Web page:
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Showing 1-10 of 20 reviews(Verified Purchases). See all 68 reviews
on April 10, 2017
book's in good shape
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on August 17, 2010
A book like this is eye-opening because it brings into sharp focus many different and apparently unconnected events into a larger framework: Google's shutdown of its servers based in mainland China after disputes over censorship and sabotage with the government; the interruption of Blackberry services by Persian Gulf nations; the arrest of a Rio Tinto executive in China over allegations of industrial espionage; the difficulties that Western oil companies have in boosting reserves because of resource nationalism... As you read "The End of the Free Market", your mind goes click-click-click. All of these appear on the surface to be temporary hiccups in the process of ongoing globalization. But Bremmer's book challenges this complacency by arguing forcefully that this sort of conflict will actually become more frequent as the "rise of the rest" brings forth not a global free market but a much more complex landscape in which Western companies have to compete with "national champions" with partially protected local markets, multinationals struggle to penetrate smaller emerging markets whose resource nationalism can be subsidized by larger patrons such as Russia, China and even Brazil, and undemocratic governments successfully balance pressure from democratic countries and multilaterals by playing them off against more accommodating clients in the East or South.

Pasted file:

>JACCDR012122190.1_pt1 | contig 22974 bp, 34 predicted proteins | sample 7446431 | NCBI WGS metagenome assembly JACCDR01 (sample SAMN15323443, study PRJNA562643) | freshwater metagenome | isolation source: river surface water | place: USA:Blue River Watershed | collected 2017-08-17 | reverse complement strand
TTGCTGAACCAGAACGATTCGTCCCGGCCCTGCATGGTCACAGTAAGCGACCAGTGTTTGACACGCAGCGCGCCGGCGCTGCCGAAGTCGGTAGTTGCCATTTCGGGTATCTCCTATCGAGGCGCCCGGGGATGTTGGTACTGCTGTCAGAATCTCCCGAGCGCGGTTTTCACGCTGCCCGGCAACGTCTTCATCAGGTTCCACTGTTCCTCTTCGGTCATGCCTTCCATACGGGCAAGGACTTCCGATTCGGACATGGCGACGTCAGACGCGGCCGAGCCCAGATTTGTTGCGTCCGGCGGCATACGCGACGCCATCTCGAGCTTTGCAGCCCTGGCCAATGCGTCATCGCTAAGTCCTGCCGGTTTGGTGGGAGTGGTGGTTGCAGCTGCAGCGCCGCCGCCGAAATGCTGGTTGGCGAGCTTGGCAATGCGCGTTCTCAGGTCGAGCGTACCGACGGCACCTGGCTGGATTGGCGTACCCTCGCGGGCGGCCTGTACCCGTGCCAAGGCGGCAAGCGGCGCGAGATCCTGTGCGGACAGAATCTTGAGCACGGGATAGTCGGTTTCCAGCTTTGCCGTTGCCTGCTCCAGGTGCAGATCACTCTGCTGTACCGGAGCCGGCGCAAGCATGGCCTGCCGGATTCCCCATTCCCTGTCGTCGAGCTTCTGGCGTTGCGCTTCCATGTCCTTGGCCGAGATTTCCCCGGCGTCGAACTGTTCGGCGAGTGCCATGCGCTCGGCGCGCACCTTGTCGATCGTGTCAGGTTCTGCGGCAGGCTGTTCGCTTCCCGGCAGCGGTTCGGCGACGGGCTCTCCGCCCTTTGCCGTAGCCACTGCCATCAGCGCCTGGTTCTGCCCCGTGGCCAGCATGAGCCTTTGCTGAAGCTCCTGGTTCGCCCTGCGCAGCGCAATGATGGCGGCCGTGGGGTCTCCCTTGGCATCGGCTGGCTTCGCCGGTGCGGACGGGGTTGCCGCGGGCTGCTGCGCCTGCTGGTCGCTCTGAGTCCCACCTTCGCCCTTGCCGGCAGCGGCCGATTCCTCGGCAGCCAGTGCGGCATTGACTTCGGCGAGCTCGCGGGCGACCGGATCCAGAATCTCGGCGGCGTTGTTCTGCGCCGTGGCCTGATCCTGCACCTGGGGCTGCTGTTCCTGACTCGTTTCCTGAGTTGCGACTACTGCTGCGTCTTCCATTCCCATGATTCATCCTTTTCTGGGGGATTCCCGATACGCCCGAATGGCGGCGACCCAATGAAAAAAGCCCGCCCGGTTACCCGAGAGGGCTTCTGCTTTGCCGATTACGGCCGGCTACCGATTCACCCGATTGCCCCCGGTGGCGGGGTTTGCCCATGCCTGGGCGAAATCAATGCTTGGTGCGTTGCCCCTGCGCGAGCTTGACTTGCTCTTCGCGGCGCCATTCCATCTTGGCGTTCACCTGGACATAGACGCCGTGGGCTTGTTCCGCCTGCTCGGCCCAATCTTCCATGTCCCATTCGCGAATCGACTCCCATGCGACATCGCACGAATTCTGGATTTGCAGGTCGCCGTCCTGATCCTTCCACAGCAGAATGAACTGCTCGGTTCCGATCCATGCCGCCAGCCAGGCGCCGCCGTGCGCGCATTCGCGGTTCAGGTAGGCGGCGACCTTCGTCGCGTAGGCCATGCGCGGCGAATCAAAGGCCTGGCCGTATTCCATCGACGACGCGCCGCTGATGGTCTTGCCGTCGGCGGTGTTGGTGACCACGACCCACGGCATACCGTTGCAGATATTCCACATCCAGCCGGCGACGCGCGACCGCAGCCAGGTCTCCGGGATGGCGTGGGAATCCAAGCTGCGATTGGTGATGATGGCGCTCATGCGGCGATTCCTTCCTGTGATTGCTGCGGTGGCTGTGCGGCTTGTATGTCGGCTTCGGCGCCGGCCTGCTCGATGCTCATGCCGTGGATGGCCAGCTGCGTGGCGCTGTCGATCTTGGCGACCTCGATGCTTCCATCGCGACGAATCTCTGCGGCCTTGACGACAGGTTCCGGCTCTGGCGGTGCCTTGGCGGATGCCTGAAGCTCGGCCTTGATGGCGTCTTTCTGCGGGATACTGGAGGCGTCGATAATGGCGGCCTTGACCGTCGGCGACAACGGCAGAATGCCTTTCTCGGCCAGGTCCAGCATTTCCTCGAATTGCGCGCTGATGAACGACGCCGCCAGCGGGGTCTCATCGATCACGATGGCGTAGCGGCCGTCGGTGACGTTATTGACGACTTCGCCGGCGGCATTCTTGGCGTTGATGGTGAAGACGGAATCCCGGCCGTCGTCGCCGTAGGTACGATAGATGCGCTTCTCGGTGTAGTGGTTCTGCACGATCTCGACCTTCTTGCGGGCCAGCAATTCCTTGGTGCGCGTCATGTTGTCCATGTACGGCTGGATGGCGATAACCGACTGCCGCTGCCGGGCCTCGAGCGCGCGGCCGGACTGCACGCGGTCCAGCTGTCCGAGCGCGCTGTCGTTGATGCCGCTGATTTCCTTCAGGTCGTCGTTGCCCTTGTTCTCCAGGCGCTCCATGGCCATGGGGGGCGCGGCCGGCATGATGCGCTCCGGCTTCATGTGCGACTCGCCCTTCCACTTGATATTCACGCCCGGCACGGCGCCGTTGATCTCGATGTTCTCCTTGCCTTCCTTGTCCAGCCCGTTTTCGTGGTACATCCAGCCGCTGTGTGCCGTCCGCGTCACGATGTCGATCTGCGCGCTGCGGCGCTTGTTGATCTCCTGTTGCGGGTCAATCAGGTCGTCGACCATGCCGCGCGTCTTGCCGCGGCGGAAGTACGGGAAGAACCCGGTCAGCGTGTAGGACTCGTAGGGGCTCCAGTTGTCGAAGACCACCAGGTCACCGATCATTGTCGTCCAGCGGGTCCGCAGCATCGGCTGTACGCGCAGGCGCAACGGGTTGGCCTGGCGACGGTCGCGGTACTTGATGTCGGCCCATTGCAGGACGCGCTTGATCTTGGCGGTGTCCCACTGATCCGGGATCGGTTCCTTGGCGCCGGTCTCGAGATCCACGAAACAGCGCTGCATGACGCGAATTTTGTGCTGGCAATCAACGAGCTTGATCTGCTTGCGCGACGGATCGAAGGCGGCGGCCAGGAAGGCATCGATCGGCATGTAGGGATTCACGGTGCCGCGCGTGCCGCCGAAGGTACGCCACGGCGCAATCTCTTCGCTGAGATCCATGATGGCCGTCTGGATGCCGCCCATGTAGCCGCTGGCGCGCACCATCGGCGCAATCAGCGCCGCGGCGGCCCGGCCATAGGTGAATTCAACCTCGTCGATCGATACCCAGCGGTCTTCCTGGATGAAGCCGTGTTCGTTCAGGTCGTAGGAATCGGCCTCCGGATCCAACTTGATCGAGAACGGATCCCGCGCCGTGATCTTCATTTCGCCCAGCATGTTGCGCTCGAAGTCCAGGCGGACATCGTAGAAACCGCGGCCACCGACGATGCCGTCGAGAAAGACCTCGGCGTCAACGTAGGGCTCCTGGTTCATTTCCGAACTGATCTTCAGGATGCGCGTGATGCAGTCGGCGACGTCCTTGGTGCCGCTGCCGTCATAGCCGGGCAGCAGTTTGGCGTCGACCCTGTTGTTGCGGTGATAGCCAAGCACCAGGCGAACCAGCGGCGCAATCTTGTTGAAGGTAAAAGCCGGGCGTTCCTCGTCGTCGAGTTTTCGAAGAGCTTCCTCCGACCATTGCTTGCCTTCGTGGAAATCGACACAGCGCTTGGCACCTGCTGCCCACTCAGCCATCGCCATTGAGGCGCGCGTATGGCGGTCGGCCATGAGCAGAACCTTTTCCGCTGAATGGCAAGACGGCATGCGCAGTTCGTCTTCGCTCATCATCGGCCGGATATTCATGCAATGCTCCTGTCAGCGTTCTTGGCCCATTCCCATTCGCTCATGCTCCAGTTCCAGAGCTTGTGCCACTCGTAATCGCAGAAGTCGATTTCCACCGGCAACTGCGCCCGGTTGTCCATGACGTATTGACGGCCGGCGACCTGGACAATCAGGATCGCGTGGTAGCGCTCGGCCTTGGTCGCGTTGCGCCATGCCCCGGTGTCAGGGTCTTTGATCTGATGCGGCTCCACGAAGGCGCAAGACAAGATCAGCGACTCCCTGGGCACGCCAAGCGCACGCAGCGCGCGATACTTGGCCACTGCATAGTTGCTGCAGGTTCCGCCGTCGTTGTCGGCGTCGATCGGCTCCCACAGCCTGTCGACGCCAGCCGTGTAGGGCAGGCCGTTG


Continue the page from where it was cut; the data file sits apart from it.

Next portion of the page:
Anyone who remembers the fall of the Berlin Wall probably nurtures the deep-lying conviction that capitalism has carried the day and that, despite catastrophes like the 2008 crisis, it will continue to do so for many decades to come, progressively breaking down barriers to trade and individual freedom. The daily drumbeat of news about China's ascendancy can reinforce the lazy notion that, despite problems such as an inflated property market or labor troubles, the process of economic liberalization will continue until eventually political liberalization is forced upon the Communist Party somewhere down the line. Bremmer replaces this vision with a more subtle scenario in which "state capitalism" freezes (or at least delays) the march toward worldwide liberal democracy while simultaneously reaping the benefits of local entrepreneurship.

In many ways, "The End of the Free Market" is a sober counterpoint to Fukuyama's epiphany, The End of History and the Last Man, of two decades ago. Crucially, Bremmer's thesis is not an exercise in futurology: he claims that "state capitalism" is already upon us, as many governments across the world combine different degrees of authoritarianism and free markets to strengthen their grip on power. And the cases of Google, Research in Motion and Rio Tinto (which he does not discuss since they postdate the writing of the book) do indeed seem to bear it out. However, the book is a not a pessimistic dystopia, simply an invitation to correct the evangelical notion that adoption of free market capitalism will lead automatically to free trade and liberal democracy. This is a good antidote to simplistic visions of the post-Cold War World.
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on May 25, 2010